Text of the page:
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    Trailing Backslash ( / ) on my site URL


    Is there a difference if I include or exclude the trailing backslash in my site's URL in the canonical tag?

    For example:

    <link rel="canonical" href="http://MySite.com/" />

    OR

    <link rel="canonical" href="http://MySite.com" />

    What are the implications in using one over the other?

    Thanks
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    There is an answer on stackexchange that explains this in detail -
    seo - Canonical URL for a home page and trailing slashes - Webmasters Stack Exchange

    For root domain urls, like Example Domain
    It does not matter whether you have a trailing slash or not. They are equivalent and browsers are supposed to treat them same.

    However for path urls like http://www.example.com/abc/cde
    The trailing slash makes a difference and you should use either one of them.

    Comments on this post

    • Ann Smarty agrees : Thanks for searching for the answer!
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    Long time ago I did this article on a trailing slash which I think makes the whole issue much clearer
    https://www.searchenginejournal.com/...-matter/13021/

    The bottom line is, it doesn't matter in most cases but it may cause errors with some web servers... In your case, I'd go with /
    Everything will be ok in the end

    If it's not ok, it's not the end
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    Yes, it matters. A URL with a trailing slash is considered different than the URL without the trailing slash ... even if they are the same page. This is the type of unintentional duplicate content problem you are looking to avoid by using the rel="canonical" tag.

    You should decide which of the two types you want: with or without trailing slashes and then set your canonical tag to that type.

    If you are stuck deciding which of the two to choose, I would suggest don't agonize over it. It's not that big a deal which you choose. Just be consistent throughout your site and be sure that all of your links point to the canonical versions.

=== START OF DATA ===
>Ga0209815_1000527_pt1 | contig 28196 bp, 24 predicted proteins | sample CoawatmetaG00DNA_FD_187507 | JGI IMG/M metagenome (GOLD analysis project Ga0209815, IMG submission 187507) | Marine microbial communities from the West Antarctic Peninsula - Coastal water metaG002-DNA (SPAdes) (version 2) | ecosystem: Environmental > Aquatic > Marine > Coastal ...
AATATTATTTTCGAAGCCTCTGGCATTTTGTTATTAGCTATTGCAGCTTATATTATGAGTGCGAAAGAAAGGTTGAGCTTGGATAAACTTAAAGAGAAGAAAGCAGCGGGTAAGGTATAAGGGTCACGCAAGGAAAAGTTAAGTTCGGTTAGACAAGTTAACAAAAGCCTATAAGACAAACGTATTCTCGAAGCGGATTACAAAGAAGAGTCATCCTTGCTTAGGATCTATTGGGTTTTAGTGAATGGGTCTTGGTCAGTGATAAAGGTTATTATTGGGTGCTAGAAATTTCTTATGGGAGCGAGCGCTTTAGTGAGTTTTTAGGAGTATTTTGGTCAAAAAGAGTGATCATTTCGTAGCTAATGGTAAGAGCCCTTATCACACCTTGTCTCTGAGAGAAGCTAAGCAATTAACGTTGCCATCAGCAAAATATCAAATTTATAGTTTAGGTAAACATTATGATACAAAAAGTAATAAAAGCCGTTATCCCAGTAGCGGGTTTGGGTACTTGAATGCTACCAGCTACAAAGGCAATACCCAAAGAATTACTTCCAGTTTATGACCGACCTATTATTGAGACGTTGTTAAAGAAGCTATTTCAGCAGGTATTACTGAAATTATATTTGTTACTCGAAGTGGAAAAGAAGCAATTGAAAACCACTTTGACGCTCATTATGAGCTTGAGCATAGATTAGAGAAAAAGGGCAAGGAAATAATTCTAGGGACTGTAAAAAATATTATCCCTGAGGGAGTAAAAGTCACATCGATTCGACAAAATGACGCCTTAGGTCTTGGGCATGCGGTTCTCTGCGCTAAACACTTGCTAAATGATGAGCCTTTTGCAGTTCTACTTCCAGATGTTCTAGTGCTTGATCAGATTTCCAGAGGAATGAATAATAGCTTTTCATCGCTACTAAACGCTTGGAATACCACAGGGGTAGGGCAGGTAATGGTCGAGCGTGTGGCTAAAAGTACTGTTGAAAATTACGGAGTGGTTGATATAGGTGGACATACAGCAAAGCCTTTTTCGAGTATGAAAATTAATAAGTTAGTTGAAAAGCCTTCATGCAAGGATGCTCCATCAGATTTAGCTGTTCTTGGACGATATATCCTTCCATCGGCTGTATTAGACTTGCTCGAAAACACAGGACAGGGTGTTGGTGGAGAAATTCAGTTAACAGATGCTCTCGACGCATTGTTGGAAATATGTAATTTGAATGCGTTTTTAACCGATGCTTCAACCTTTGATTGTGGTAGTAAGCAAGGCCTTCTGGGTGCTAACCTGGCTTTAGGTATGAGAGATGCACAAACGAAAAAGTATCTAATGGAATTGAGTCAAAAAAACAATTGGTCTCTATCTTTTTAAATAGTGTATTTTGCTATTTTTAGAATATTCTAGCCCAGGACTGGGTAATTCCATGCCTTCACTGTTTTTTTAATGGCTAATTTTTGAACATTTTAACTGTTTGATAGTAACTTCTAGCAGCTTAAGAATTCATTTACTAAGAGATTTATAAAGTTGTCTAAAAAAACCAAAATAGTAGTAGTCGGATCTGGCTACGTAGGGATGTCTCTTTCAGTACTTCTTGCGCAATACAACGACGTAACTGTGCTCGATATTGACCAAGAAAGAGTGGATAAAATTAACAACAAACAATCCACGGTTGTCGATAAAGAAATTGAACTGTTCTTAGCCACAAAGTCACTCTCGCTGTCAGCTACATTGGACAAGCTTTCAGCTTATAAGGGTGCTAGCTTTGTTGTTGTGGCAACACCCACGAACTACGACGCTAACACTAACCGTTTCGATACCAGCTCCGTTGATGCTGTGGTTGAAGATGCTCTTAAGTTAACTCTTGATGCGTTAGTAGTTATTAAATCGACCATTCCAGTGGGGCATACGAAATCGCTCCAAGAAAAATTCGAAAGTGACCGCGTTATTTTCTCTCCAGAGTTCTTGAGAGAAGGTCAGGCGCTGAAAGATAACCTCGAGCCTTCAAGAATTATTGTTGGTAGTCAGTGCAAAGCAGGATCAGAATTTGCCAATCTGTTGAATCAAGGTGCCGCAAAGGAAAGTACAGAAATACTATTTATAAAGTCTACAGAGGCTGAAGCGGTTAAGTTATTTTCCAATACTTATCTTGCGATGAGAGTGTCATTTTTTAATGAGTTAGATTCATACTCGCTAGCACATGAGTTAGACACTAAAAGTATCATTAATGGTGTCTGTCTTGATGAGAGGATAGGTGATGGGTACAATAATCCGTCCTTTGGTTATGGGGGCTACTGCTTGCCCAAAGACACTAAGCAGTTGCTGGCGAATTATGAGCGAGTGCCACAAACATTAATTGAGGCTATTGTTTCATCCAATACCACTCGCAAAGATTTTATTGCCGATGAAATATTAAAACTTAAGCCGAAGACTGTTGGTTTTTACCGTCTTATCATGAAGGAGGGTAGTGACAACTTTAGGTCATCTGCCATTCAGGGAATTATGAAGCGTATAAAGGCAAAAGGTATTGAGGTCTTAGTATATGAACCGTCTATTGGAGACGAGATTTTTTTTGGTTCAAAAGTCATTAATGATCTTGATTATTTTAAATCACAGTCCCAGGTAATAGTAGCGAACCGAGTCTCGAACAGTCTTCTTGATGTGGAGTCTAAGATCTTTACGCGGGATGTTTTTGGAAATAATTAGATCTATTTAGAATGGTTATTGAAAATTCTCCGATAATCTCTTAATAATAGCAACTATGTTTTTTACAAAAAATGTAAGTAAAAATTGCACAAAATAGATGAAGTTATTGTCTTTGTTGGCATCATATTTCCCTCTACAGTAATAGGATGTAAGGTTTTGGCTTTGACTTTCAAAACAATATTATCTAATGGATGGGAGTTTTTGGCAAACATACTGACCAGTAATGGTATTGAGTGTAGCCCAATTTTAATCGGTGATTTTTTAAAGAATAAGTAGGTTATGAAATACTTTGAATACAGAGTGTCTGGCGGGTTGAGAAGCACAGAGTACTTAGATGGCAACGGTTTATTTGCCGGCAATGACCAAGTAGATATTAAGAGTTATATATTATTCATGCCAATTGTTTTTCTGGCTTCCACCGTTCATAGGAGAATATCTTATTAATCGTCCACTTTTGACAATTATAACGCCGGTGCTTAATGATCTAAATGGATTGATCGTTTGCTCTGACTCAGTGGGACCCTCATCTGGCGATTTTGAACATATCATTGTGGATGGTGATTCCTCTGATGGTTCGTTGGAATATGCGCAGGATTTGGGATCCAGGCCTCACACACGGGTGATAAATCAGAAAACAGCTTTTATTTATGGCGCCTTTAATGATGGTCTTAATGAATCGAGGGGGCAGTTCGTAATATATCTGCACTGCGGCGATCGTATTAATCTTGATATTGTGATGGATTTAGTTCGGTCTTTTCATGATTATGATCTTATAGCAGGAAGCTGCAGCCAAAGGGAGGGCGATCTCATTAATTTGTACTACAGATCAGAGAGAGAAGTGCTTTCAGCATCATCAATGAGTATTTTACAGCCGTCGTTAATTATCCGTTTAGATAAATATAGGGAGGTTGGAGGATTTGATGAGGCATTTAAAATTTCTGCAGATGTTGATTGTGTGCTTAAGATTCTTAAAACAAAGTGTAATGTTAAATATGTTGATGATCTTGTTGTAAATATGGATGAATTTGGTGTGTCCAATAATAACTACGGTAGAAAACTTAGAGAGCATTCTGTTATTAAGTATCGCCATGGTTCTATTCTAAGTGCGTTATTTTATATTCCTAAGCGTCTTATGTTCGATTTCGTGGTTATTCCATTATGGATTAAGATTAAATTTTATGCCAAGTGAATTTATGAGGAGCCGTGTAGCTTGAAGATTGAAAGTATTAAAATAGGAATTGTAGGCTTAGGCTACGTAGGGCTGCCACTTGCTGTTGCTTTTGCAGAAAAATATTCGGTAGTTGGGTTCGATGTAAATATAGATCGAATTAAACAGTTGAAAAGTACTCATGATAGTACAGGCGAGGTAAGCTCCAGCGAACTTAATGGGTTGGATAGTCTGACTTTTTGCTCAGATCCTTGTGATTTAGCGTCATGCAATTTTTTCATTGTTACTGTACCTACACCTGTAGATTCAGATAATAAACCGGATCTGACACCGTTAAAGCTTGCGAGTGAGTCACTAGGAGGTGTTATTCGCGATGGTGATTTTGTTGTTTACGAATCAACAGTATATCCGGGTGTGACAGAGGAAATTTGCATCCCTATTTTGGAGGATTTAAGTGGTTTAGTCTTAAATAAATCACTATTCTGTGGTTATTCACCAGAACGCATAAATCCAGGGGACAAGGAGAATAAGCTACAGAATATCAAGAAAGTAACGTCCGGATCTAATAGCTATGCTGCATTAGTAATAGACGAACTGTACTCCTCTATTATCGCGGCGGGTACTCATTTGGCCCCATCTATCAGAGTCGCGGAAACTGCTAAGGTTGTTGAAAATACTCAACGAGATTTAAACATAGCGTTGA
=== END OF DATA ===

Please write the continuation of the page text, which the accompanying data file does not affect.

Personally, I prefer the version of URLs that end with trailing slashes. I remember reading somewhere that a trailing slash at the end of a URL was like the period at the end of a sentence. That analogy resonated well with me.
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    Great link. Thanks
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    Originally Posted by Ann Smarty
    Long time ago I did this article on a trailing slash which I think makes the whole issue much clearer
    https://www.searchenginejournal.com/...-matter/13021/

    The bottom line is, it doesn't matter in most cases but it may cause errors with some web servers... In your case, I'd go with /
    Ann, in your article, are you referring specificly to path URLs as opposed to Root Domain URLs as pointed out by SilverMoon?
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    Originally Posted by AsianBrain
    Yes, it matters. A URL with a trailing slash is considered different than the URL without the trailing slash ... even if they are the same page. This is the type of unintentional duplicate content problem you are looking to avoid by using the rel="canonical" tag.

    You should decide which of the two types you want: with or without trailing slashes and then set your canonical tag to that type.

    If you are stuck deciding which of the two to choose, I would suggest don't agonize over it. It's not that big a deal which you choose. Just be consistent throughout your site and be sure that all of your links point to the canonical versions.

    Personally, I prefer the version of URLs that end with trailing slashes. I remember reading somewhere that a trailing slash at the end of a URL was like the period at the end of a sentence. That analogy resonated well with me.
    I have the following html code on all my pages for the link to the homepage:

    <li class="active"><a href="/"><i>Home</i></a></li>

    Since I am using the "/" ( Relative ) method of linking to my homepage, then does it make sense use the href="http://mysite.com/" ( Using the trailing backslash ) in my canonical? Based on the above posts, it seems that it may not matter, but I will change it so that it is consistent across the board.
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    In addition, when I copy the URL form a web browser, and then paste it say in notepad or something, the pasted URL has the / at the end of the URL. But when looking at the URL in the web browser, it does not have the / at the end.
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    Originally Posted by BrownBag
    Ann, in your article, are you referring specifically to path URLs as opposed to Root Domain URLs as pointed out by SilverMoon?
    It's the full path but, unless you do what you did in your example, the point is the same

    There's no "root domain" in canonicals: You can only point a canonical to a path...

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